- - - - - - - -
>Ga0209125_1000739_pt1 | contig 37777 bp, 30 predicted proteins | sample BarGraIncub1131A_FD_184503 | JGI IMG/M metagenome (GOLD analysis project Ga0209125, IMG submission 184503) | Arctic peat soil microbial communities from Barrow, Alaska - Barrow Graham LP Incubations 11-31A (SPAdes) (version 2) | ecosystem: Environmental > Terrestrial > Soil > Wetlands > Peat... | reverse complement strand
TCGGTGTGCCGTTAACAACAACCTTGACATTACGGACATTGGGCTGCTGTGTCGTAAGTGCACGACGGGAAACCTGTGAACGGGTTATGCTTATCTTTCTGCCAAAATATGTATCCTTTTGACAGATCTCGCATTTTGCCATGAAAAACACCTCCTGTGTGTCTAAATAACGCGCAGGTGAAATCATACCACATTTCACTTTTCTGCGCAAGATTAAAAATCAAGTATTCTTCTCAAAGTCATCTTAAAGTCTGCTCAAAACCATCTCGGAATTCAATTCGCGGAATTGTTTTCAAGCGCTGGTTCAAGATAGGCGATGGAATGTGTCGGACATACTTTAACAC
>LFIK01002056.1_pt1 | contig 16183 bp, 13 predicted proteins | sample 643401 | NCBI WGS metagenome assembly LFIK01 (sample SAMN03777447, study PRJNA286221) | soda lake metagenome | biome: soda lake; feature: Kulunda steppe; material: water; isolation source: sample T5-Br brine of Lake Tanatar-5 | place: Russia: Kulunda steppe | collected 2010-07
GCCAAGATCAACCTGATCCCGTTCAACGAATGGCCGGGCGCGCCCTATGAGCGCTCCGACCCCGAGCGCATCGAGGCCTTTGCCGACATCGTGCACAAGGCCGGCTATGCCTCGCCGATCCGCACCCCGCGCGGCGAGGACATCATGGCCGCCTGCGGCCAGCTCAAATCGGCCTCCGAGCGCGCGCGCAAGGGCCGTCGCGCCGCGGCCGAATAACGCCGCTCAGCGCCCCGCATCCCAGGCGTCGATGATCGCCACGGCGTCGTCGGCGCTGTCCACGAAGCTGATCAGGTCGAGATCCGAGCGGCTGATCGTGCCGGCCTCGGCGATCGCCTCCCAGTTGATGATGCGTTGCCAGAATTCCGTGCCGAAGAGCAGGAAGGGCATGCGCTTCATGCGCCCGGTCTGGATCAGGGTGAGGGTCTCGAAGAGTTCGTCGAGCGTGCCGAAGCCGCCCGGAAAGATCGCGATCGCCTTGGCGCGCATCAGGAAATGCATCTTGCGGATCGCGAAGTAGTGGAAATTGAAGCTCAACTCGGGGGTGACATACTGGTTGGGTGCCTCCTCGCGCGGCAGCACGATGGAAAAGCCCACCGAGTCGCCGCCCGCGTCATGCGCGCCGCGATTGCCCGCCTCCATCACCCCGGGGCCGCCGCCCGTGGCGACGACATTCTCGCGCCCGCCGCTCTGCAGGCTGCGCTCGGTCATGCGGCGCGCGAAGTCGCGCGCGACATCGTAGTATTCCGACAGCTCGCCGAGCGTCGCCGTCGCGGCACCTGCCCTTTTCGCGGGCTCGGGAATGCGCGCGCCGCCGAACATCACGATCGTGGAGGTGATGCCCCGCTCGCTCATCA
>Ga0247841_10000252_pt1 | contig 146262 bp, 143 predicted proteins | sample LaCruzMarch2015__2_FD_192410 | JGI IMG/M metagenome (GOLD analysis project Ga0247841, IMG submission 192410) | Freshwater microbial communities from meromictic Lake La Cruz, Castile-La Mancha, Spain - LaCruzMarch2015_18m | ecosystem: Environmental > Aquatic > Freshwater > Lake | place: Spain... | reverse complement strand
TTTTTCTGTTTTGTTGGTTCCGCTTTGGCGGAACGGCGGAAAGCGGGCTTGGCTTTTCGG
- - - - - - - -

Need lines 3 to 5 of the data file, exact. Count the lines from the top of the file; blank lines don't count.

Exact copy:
>LFIK01002056.1_pt1 | contig 16183 bp, 13 predicted proteins | sample 643401 | NCBI WGS metagenome assembly LFIK01 (sample SAMN03777447, study PRJNA286221) | soda lake metagenome | biome: soda lake; feature: Kulunda steppe; material: water; isolation source: sample T5-Br brine of Lake Tanatar-5 | place: Russia: Kulunda steppe | collected 2010-07
GCCAAGATCAACCTGATCCCGTTCAACGAATGGCCGGGCGCGCCCTATGAGCGCTCCGACCCCGAGCGCATCGAGGCCTTTGCCGACATCGTGCACAAGGCCGGCTATGCCTCGCCGATCCGCACCCCGCGCGGCGAGGACATCATGGCCGCCTGCGGCCAGCTCAAATCGGCCTCCGAGCGCGCGCGCAAGGGCCGTCGCGCCGCGGCCGAATAACGCCGCTCAGCGCCCCGCATCCCAGGCGTCGATGATCGCCACGGCGTCGTCGGCGCTGTCCACGAAGCTGATCAGGTCGAGATCCGAGCGGCTGATCGTGCCGGCCTCGGCGATCGCCTCCCAGTTGATGATGCGTTGCCAGAATTCCGTGCCGAAGAGCAGGAAGGGCATGCGCTTCATGCGCCCGGTCTGGATCAGGGTGAGGGTCTCGAAGAGTTCGTCGAGCGTGCCGAAGCCGCCCGGAAAGATCGCGATCGCCTTGGCGCGCATCAGGAAATGCATCTTGCGGATCGCGAAGTAGTGGAAATTGAAGCTCAACTCGGGGGTGACATACTGGTTGGGTGCCTCCTCGCGCGGCAGCACGATGGAAAAGCCCACCGAGTCGCCGCCCGCGTCATGCGCGCCGCGATTGCCCGCCTCCATCACCCCGGGGCCGCCGCCCGTGGCGACGACATTCTCGCGCCCGCCGCTCTGCAGGCTGCGCTCGGTCATGCGGCGCGCGAAGTCGCGCGCGACATCGTAGTATTCCGACAGCTCGCCGAGCGTCGCCGTCGCGGCACCTGCCCTTTTCGCGGGCTCGGGAATGCGCGCGCCGCCGAACATCACGATCGTGGAGGTGATGCCCCGCTCGCTCATCA
>Ga0247841_10000252_pt1 | contig 146262 bp, 143 predicted proteins | sample LaCruzMarch2015__2_FD_192410 | JGI IMG/M metagenome (GOLD analysis project Ga0247841, IMG submission 192410) | Freshwater microbial communities from meromictic Lake La Cruz, Castile-La Mancha, Spain - LaCruzMarch2015_18m | ecosystem: Environmental > Aquatic > Freshwater > Lake | place: Spain... | reverse complement strand